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*DE135829C Title not available
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Non-Patent Citations
1 *Lillie, Histopath. Tech. & Practical Histochem. The Blakiston Div., McGraw Hill, N.Y., 1965, pp. 585 588.
Referenced by
Citing PatentFiling datePublication dateApplicantTitle
US3899297 *Dec 19, 1973Aug 12, 1975Block EngineeringBiological staining technique and mixture thereof
US4094745 *Jun 30, 1976Jun 13, 1978John ScholefieldMethod of staining microscopic organisms
US4302480 *Jun 15, 1979Nov 24, 1981Merck Patent Gesellschaft Mit Beschrankter HaftungThin cover sheet for use in microscopic staining and a process for its production
US4983375 *Oct 23, 1989Jan 8, 1991Cambridge Diagnostic Products, Inc.Hematological stain system
US5143714 *May 31, 1989Sep 1, 1992Shandon Scientific LimitedMaterial and procedure for testing and control of immunostaining techniques
US6066296 *Sep 23, 1997May 23, 2000Array Medical, Inc.Sample addition, reagent application, and testing chamber
US7421105 *May 18, 2004Sep 2, 2008Pola Chemical Industries Inc.Method for staining corneocytes, method for preparing corneocytes specimen and skin analysis system
US7425427May 18, 2004Sep 16, 2008Pola Chemical Industries Inc.Method for staining corneocytes, method for preparing corneocytes specimen and skin analysis system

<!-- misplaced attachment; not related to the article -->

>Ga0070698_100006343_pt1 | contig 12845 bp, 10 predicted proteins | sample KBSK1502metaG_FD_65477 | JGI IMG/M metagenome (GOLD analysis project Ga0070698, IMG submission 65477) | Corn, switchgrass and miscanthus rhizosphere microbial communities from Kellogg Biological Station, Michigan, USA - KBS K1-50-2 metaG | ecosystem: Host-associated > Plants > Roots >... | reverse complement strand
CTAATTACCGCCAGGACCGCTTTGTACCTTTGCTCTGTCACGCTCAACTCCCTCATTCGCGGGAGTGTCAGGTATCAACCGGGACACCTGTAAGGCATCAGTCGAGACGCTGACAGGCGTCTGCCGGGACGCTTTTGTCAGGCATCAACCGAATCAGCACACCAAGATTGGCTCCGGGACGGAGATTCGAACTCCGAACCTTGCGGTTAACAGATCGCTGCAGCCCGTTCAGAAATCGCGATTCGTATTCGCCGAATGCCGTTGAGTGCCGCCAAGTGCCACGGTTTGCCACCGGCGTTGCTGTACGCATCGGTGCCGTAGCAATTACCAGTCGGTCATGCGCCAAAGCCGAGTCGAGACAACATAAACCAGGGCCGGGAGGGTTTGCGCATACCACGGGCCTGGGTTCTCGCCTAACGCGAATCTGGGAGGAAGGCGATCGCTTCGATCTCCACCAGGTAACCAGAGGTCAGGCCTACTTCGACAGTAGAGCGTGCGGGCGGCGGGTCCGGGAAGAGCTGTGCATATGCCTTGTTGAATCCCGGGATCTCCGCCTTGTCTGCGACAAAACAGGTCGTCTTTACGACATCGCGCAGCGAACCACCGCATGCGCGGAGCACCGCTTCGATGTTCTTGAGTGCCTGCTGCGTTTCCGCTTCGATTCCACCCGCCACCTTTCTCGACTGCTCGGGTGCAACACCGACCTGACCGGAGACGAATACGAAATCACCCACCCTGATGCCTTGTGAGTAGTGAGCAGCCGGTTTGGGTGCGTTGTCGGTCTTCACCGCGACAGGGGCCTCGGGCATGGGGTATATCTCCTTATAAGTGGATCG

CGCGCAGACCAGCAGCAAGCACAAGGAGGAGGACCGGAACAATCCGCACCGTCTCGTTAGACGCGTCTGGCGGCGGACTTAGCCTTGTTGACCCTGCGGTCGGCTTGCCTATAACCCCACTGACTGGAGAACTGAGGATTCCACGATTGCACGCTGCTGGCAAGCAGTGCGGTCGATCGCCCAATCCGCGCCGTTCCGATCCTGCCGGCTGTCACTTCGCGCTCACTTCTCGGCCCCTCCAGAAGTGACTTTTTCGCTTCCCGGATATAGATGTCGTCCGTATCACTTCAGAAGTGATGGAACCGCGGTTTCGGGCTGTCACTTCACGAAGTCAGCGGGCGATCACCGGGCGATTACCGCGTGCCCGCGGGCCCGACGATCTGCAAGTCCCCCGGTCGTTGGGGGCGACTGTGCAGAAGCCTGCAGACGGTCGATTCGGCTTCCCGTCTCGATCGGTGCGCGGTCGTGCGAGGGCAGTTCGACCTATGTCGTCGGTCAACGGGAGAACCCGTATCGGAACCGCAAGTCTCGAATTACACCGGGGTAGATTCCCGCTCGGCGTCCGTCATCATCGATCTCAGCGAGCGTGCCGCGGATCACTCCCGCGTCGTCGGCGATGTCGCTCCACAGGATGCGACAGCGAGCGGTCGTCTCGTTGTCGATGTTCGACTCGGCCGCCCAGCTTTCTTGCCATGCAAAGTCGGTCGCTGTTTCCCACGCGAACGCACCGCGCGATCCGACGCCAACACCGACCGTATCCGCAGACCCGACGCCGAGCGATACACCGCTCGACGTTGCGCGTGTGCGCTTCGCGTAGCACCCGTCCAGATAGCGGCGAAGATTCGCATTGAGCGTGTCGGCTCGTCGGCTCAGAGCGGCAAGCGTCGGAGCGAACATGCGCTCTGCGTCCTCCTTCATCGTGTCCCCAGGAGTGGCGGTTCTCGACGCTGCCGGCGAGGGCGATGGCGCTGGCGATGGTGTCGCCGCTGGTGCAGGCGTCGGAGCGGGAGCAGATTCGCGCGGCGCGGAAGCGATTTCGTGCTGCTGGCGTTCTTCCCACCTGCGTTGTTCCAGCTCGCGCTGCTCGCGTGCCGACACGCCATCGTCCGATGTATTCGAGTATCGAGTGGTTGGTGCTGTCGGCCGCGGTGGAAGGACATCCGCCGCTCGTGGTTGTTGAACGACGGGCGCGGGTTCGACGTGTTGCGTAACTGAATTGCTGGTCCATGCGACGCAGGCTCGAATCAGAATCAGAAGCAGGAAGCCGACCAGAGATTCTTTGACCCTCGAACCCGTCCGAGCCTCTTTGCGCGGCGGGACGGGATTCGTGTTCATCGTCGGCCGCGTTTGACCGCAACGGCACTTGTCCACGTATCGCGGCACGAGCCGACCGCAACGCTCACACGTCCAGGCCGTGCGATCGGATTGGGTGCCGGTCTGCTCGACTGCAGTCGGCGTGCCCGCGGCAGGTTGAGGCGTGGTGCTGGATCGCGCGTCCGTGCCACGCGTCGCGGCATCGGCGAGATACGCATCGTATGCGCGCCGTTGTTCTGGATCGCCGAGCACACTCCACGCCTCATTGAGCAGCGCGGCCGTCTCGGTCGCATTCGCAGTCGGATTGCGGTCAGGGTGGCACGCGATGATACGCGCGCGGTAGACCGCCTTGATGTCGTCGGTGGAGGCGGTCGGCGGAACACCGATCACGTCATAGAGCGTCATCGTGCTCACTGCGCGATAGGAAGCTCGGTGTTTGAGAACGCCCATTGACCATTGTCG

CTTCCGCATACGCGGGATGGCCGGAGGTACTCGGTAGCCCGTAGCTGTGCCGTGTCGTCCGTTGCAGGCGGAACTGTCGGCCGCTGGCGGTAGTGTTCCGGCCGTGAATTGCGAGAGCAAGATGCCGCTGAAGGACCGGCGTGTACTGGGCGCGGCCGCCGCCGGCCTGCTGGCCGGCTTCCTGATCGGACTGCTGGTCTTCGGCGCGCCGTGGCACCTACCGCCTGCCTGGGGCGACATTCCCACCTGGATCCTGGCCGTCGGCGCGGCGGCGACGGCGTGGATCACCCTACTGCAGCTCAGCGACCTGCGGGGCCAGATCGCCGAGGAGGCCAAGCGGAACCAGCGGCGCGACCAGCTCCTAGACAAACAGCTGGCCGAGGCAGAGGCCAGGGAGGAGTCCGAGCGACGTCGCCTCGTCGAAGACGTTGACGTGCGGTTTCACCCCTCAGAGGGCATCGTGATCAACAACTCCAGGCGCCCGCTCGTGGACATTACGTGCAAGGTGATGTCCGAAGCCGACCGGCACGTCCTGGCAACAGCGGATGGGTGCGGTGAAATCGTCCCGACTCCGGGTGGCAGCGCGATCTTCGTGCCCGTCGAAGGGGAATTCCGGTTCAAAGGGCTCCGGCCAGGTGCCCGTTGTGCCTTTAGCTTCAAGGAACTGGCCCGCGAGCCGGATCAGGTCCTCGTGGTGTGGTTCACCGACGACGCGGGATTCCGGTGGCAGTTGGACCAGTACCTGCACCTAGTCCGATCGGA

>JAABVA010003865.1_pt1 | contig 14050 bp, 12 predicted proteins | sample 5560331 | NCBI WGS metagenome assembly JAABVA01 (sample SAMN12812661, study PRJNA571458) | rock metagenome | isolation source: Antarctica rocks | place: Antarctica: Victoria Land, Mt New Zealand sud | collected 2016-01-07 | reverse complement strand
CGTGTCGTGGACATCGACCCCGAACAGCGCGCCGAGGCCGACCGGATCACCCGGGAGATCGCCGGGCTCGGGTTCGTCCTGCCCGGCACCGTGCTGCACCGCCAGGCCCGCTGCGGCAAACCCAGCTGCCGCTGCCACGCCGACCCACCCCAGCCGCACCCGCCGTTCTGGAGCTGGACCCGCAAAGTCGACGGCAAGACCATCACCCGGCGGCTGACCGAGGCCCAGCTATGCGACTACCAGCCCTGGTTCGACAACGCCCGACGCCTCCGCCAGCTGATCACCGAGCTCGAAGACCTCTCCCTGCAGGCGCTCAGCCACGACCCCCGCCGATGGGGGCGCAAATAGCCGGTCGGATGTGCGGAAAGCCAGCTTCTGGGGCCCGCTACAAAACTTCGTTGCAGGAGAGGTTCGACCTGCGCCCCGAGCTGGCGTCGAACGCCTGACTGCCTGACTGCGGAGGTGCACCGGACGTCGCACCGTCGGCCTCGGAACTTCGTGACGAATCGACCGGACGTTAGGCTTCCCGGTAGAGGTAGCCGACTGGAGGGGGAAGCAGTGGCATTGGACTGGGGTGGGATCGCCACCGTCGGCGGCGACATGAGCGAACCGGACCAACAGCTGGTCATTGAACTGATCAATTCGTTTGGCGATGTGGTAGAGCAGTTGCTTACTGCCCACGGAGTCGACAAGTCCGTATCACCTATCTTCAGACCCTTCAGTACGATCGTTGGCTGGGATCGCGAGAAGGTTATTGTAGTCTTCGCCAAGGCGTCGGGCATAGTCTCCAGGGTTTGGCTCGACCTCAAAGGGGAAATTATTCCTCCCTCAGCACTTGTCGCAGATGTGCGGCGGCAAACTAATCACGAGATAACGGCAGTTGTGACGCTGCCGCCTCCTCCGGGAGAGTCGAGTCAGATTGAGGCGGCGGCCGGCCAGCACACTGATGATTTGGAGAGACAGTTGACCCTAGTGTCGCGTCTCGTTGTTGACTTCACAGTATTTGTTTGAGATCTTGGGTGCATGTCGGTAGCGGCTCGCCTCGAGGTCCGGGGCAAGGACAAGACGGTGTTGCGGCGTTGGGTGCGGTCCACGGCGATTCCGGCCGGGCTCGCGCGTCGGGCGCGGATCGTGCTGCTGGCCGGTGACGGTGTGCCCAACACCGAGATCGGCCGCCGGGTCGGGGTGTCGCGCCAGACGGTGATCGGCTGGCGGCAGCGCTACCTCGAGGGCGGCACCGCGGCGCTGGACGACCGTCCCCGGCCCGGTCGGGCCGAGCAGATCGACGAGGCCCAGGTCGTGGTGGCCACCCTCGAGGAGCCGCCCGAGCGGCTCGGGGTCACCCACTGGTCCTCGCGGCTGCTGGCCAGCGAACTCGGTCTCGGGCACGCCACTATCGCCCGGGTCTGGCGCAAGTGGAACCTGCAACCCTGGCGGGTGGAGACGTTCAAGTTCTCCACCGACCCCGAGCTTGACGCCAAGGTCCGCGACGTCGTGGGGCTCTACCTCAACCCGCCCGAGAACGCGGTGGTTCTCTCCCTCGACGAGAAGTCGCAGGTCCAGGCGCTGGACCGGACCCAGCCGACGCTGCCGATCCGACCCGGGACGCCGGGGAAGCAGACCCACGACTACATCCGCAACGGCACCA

US9091620 *Apr 22, 2013Jul 28, 2015Chen YiPreparing blood smears on a fiber surface
US20040214336 *May 18, 2004Oct 28, 2004Yoshikazu HiraiMethod for staining corneocites, method for preparing corneocites specimen and skin analysis system
US20040224381 *May 18, 2004Nov 11, 2004Yoshikazu HiraiMethod for staining corneocites, method for preparing corneocites specimen and skin analysis system
US20050042712 *Aug 22, 2003Feb 24, 2005Advanced Medical Optics, Inc.Methods, compositions and instruments to predict antimicrobial or preservative activity
US20130309711 *Apr 22, 2013Nov 21, 2013Chen YiPreparing blood smears on a fiber surface
DE2737845A1 *Aug 23, 1977Mar 2, 1978Gen ElectricVerfahren zum anfaerben und versiegeln einer biologischen probe, die an einem mikroskopischen objekttraeger haftet und luftgetrocknet ist, insbesondere einer blutprobe
WO1986001603A1 *Aug 26, 1985Mar 13, 1986Hybritech IncArticle for diagnostic assays
WO1999042620A2 *Feb 19, 1999Aug 26, 1999Jack G ChirikjianArticles of manufacture and methods for staining biomolecules
U.S. Classification435/40.5, 435/29, 435/40.51, 435/808, 436/169
International ClassificationG01N1/30
Cooperative ClassificationY10S435/808, G01N1/30
European ClassificationG01N1/30